Cardano’s response to this problem centers on the application of a new type of technology – Recursive Inter-Network Architecture (RINA). This solution offers a new way to structure networks taking into account heterogeneous nodes, while still maintaining privacy and transparency.
It operates by providing a secure and programmable ecosystem, where it’s possible to predict how the network will organize, and so data can be restructured in such a way that not every node needs to process every message.
Data, regardless of whether it’s essential or junk, is written onto the blockchain and stored forever. As more users come on board, the blockchain becomes increasingly cumbersome, especially so under a peer to peer system, where the network’s security relies on each node storing a copy of the blockchain.
The Cardano team propose to overcome this issue by partitioning the network. Under this system, network security will not depend on every node holding a copy of the entire blockchain. Instead, different nodes can hold a chunk of the blockchain, significantly reducing the amount of data they need to store.
Charles Hoskinson does not believe there will be a single token that will dominate the space. Taking this into account, the need to connect different blockchains is fundamental to Cardano’s overall vision. Engineers are looking at utilizing sidechains, that runs alongside the mainchain connected by a two-way peg, to provide a secure yet seamless flow for cross-chain transfers.
But for Cardano to become the “internet of blockchains,” the following challenges need to be resolved:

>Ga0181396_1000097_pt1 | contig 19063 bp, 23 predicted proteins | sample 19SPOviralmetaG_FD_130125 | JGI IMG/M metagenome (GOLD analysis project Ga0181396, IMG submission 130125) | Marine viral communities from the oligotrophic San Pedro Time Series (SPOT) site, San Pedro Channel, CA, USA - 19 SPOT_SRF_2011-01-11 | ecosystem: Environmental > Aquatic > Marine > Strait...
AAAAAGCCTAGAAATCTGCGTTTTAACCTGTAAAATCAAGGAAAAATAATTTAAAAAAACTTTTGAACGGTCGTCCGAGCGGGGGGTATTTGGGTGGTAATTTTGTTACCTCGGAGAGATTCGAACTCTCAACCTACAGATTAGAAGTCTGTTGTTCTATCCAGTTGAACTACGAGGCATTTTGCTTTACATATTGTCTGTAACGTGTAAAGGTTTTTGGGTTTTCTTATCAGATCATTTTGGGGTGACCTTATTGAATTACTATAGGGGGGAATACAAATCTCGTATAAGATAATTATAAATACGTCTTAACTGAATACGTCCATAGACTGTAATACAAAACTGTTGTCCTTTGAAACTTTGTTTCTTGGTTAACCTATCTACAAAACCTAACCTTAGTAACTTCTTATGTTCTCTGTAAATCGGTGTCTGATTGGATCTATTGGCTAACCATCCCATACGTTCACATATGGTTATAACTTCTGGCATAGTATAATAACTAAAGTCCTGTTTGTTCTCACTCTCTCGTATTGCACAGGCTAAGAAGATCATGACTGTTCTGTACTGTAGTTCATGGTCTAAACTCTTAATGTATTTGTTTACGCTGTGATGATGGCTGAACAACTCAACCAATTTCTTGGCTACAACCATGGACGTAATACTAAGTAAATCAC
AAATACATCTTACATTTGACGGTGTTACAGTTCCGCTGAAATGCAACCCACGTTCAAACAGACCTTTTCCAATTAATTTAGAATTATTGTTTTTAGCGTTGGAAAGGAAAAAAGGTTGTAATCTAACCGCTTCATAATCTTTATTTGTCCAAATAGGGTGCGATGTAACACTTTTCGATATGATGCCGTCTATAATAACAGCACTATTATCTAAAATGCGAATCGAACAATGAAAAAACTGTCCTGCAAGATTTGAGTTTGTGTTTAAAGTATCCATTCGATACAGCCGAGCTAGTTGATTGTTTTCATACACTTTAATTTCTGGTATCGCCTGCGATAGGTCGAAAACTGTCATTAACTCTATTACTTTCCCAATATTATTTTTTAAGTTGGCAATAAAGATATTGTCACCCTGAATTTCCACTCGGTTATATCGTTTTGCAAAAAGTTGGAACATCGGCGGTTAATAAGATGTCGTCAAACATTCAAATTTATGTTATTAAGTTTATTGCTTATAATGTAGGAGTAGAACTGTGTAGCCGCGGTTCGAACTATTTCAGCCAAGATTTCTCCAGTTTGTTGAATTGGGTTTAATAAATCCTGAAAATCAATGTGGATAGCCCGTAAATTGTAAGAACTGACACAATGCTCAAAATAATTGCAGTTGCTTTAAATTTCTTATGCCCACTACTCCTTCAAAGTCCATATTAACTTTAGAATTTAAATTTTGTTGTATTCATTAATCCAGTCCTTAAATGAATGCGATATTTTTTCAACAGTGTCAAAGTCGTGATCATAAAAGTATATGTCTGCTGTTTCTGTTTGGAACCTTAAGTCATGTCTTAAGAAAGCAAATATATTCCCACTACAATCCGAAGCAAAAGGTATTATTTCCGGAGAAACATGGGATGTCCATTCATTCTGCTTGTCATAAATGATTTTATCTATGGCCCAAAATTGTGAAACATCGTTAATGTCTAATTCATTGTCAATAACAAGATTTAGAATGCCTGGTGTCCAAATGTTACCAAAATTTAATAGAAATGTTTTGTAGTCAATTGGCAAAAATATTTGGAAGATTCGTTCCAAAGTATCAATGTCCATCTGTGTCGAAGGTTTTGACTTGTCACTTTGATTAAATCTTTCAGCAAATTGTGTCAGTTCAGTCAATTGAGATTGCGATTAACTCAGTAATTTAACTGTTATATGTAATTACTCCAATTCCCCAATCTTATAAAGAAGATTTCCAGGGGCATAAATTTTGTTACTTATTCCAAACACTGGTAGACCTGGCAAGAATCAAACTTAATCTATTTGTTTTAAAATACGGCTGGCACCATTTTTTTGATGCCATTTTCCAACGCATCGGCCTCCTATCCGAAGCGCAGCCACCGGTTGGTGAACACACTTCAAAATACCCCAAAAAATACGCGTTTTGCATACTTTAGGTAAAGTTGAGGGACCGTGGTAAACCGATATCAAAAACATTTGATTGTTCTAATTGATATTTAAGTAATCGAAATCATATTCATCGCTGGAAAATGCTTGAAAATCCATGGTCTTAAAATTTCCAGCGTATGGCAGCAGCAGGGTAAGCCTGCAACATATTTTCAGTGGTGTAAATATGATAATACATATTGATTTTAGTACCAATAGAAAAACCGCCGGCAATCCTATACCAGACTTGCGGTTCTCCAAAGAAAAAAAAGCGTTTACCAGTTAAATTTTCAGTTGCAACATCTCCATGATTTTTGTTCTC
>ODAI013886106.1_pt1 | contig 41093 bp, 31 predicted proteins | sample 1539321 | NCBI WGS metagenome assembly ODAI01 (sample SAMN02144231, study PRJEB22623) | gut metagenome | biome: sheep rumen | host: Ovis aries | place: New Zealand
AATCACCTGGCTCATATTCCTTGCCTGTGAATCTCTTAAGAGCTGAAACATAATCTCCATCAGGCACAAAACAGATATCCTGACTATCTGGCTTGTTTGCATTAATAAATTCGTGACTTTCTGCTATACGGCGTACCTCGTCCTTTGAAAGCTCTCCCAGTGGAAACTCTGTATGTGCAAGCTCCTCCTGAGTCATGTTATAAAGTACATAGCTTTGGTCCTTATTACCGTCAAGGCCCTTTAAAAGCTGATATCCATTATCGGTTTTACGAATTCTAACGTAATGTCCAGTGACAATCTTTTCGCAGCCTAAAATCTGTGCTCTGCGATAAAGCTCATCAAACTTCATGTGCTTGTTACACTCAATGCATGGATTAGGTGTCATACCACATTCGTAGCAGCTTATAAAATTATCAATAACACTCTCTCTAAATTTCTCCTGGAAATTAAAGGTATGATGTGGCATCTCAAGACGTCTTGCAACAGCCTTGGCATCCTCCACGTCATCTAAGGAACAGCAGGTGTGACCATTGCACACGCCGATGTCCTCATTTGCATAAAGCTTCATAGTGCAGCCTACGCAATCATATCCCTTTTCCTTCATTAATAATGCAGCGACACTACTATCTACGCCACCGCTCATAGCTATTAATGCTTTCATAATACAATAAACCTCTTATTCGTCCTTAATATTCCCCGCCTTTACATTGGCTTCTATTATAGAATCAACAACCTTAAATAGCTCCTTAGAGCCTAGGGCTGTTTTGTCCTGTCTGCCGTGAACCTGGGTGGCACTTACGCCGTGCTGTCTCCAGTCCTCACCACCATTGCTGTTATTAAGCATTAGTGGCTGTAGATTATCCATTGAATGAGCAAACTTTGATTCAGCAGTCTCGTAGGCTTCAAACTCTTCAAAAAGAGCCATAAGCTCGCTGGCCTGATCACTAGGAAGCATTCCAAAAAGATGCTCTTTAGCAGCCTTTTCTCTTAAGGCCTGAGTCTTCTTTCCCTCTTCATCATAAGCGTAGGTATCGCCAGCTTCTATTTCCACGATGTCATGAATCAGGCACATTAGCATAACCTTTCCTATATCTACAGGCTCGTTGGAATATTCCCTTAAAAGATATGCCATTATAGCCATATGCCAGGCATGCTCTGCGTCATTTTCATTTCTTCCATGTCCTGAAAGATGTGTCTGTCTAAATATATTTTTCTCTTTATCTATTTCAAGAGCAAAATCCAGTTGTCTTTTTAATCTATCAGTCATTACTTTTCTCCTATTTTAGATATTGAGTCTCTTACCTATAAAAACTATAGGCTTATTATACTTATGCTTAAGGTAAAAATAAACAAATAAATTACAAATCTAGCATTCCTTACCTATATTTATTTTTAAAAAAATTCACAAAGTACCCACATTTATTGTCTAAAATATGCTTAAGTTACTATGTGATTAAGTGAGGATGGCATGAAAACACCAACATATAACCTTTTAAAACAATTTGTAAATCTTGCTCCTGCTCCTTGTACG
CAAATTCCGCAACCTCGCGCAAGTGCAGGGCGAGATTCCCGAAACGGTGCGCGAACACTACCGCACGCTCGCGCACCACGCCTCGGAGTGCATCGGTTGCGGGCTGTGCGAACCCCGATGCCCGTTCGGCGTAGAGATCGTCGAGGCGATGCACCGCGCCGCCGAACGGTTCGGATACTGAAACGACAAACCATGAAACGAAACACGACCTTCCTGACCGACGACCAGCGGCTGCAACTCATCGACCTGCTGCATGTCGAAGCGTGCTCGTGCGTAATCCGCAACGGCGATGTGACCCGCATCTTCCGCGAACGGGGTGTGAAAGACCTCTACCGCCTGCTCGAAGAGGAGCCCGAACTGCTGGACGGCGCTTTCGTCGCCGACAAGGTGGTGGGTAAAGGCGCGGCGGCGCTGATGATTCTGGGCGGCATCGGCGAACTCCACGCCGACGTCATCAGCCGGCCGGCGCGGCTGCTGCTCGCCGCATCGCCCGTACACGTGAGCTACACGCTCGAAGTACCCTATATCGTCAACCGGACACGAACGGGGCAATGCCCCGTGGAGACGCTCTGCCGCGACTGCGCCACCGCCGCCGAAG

- Metadata – refers to details underlying a transaction such as where did it occur and what on, and since blockchain data is stored in a permanent and transparent way, a situation arises whereby private information is accessible by anyone.
- Attribution – refers to the identity of the people involved in the transaction, and similar to the problem with metadata, the names of the people concerned are on display, presenting an infringement of personal privacy.
- Compliance – all financial businesses must meet regulatory requirements including Know Your Customer (KYC), Anti-Money Laundering (AML), Anti-Terrorist Financing (ATF).
A lack of formal governance has led to some litigious hard forks within the crypto space. For that reason, how a project deals with future development and growth is of utmost importance.
Cardano plans to use on-chain governance so when a change or an update is proposed; the community can decide whether the proposal is worth voting for. Should enough stakeholders support the amendment, this system could implement any changes without the need to hard fork.
Also, with regards to future funding, Cardano sees value in the implementation of a treasury function. It’s proposed that every time a block is added to the chain, a portion of that block reward will be added to the treasury fund. Over time, this will accrue the necessary resources to pay for future development.
The Cardano platform is built on a flexible design philosophy backed by science. It promises innovations regarding consensus, scalability, security, interoperability, and sustainability. However, critical innovations around performance, safety, and scalability (via Ouroboros Praos) have yet to be implemented. It’s difficult to determine whether Cardano is a serious contender to Ethereum, who are themselves looking at scaling solutions for their platform. The coming year will prove critical for Cardano.